On The Screen
Bound tells a familiar film noir story - a drifter comes into contact with a sultry, dissatisfied woman and is lured into a chain of events that escalates into some serious violence. But in this sexy, intelligent, and stylish new thriller, the drifter is a lesbian ex-con who is repainting a vacant apartment next door to a Mafia money launderer and his restless mistress. As played by Gina Gershon and Jennifer Tilly, these two dangerous women bond immediately, and then take on the mob and the boyfriend to snatch $2 million in a caper that will leave you breathless as it unwinds. The production design emphasizes gunmetal gray and black with highlights of white, against which red blood and green money stand out with startling intensity. Bound is tightly written, beautifully filmed, and adroitly edited to keep the tension twisting tighter and tighter. Imagine a cross between The Last Seduction, Goodfellas, and Go Fish. -Stephen Brophy. Sony Nickelodeon.
HHH The Rock
A well-intentioned general takes over Alcatraz and threatens to fire rockets armed with nerve gas into the heart of San Francisco if the government doesn't agree to pay reparations to the families of dead soldiers. Enter Nicolas Cage, an FBI chemical weapons specialist, and Sean Connery, the only man ever to escape from Alcatraz; their job is to sneak onto "the rock" and disarm the rockets. The Rock is basically another take-off of Die Hard, but a good one. Cage and Connery are good together, and the movie includes possibly the best San Francisco car chase scenes ever. -DVR. Saturday at LSC.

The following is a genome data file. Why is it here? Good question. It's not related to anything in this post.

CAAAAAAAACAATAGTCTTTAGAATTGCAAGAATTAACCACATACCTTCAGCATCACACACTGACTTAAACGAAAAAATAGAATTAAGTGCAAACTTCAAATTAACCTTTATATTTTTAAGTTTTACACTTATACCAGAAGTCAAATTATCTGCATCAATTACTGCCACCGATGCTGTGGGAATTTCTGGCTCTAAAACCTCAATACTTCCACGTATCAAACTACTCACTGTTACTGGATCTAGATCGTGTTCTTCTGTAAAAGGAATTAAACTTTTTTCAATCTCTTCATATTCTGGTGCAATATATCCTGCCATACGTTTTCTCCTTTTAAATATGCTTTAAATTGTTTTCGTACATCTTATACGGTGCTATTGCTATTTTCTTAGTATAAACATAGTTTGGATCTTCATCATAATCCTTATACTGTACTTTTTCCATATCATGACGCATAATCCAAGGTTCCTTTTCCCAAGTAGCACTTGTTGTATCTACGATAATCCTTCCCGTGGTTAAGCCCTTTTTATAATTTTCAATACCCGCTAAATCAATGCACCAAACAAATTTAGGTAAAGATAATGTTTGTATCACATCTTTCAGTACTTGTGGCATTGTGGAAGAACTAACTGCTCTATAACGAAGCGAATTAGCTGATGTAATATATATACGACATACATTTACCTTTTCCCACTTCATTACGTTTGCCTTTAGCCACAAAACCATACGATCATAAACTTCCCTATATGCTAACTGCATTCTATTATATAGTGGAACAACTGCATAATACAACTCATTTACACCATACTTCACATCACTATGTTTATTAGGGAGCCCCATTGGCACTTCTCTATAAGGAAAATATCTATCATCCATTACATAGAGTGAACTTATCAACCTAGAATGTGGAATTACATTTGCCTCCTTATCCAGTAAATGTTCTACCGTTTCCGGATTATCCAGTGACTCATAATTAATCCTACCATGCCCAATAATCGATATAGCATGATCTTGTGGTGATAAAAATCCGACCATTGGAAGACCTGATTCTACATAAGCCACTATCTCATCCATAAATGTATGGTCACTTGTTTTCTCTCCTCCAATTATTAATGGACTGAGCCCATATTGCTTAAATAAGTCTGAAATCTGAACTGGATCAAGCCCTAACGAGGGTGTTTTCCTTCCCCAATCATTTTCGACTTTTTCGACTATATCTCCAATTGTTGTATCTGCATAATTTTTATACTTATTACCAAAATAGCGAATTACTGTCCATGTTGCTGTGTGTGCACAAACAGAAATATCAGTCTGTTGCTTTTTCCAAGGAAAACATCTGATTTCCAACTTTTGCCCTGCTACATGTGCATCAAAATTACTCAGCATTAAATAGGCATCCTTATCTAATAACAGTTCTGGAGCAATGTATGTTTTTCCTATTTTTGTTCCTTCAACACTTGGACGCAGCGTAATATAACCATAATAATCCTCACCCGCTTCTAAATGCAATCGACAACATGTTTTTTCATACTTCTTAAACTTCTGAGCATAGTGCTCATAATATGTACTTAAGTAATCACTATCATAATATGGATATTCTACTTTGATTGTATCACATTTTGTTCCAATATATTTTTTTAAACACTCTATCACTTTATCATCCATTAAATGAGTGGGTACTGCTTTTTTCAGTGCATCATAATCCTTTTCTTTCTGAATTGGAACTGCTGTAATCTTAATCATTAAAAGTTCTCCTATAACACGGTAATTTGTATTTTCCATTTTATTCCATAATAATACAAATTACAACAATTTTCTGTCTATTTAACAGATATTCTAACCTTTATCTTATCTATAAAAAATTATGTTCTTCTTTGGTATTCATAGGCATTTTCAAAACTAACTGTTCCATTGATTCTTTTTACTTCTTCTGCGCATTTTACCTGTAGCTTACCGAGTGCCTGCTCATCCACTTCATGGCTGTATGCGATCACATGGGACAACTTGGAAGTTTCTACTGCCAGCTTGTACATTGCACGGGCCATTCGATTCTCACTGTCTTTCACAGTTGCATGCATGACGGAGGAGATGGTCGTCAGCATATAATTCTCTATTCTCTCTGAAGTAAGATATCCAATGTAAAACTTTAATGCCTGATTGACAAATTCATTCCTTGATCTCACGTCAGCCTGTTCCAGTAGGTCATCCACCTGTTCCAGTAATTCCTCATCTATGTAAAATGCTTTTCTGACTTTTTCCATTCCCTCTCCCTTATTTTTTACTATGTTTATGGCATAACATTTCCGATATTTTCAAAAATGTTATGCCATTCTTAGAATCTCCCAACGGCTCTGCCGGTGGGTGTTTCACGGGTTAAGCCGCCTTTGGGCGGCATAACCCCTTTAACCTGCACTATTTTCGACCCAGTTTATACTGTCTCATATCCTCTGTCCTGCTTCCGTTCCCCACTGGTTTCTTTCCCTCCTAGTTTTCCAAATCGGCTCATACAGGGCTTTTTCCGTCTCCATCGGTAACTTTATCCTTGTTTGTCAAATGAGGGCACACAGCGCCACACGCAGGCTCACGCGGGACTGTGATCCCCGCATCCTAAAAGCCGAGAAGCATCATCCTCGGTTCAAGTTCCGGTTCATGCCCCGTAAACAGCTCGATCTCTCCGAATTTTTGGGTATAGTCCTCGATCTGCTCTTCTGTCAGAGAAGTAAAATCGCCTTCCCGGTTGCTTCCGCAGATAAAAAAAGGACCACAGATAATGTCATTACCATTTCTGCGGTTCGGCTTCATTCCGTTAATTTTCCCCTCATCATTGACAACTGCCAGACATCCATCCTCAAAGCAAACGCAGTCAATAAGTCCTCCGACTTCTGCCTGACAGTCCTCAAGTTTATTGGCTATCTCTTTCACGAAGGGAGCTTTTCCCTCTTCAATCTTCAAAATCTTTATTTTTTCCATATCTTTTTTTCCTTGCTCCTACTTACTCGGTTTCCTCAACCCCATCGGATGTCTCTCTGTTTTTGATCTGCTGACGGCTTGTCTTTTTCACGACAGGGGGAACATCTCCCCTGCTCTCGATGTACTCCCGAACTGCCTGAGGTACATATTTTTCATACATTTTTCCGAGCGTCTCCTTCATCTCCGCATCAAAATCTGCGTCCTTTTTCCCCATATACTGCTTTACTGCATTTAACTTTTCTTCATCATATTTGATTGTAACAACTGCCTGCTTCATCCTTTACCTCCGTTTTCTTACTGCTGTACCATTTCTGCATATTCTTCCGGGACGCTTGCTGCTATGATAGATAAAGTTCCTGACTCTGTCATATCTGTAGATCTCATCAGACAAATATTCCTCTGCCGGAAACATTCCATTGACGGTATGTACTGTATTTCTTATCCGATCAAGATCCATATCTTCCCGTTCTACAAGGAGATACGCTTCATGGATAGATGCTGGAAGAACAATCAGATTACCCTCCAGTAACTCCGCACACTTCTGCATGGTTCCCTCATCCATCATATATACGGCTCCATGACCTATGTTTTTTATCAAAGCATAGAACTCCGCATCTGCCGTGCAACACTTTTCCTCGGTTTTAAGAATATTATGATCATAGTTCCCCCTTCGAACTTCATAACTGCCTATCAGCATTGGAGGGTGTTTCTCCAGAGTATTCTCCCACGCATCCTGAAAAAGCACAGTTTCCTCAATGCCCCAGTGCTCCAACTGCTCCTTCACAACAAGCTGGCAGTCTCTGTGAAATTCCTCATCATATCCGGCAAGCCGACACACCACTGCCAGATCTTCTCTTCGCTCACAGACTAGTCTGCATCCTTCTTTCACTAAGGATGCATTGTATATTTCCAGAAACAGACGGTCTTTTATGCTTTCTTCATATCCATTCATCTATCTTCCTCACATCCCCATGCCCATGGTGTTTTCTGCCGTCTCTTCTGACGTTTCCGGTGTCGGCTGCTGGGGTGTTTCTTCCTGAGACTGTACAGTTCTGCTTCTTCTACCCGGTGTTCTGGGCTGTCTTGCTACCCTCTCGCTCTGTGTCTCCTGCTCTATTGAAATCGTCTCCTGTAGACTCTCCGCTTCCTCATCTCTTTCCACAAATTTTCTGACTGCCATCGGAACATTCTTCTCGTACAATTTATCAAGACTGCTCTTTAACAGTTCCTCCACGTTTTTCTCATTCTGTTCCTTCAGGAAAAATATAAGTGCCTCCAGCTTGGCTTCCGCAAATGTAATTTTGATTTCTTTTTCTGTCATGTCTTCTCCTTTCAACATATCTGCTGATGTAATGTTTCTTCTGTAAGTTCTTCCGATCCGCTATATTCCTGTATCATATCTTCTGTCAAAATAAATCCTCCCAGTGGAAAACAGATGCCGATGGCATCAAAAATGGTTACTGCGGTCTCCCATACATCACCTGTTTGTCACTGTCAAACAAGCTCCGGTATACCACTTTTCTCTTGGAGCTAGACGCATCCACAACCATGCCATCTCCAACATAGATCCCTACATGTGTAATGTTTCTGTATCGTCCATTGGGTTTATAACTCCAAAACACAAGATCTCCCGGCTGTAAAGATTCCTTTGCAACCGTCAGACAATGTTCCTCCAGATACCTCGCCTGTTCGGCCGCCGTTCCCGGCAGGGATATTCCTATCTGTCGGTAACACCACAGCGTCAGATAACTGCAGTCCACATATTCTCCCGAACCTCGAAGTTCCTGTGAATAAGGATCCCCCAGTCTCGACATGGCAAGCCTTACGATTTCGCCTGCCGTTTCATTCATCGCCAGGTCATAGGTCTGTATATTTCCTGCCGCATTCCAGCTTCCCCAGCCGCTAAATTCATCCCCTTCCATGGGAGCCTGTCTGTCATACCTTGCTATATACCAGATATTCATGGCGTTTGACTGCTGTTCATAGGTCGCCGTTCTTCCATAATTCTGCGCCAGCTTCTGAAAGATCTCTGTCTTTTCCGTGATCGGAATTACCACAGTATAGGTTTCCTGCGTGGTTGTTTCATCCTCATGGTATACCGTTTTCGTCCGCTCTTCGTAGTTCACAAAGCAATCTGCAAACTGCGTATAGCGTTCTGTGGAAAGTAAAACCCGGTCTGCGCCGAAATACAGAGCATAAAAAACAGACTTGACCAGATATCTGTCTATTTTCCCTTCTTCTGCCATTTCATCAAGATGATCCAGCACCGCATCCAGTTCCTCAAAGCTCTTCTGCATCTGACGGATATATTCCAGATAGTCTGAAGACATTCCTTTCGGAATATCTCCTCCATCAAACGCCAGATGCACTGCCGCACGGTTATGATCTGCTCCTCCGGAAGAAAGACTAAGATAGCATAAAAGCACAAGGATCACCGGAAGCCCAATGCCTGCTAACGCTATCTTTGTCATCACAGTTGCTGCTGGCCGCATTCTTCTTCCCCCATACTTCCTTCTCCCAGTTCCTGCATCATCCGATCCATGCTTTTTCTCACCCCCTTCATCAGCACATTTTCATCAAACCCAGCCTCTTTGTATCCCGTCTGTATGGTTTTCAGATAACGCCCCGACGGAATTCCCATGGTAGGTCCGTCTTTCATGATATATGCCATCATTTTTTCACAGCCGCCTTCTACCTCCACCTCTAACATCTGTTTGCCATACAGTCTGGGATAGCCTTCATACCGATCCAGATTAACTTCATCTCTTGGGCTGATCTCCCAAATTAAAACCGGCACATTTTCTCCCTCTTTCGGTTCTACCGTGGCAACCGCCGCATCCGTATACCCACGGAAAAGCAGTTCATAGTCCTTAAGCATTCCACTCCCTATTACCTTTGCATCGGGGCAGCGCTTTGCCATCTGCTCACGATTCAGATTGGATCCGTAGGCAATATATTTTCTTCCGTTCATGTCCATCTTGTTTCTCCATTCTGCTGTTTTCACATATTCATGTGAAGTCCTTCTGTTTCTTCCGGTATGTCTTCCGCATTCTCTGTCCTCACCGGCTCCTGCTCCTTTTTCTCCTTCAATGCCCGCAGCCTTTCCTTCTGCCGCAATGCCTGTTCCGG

Infinity is the film adaptation of Surely You're Joking, Mr. Feynman! and What Do You Care What Other People Think?, two autobiographies by Richard Feynman '39. Matthew Broderick plays the lead role and also directs this story about a little-known aspect of Feynman's life - his marriage to Arline Greenbaum (played by Patricia Arquette) and her death to Hodgkin's Disease. Infinity is at its best when it is focused on Feynman's exploits, like when he breaks into the supposedly impenetrable home of the Manhattan Project, but most of the time is spent on Greenbaum's deterioration, making Infinity feel more like a made-for-TV movie than a full-fledged screen biopic. -Yaron Koren. Kendall Square Cinema.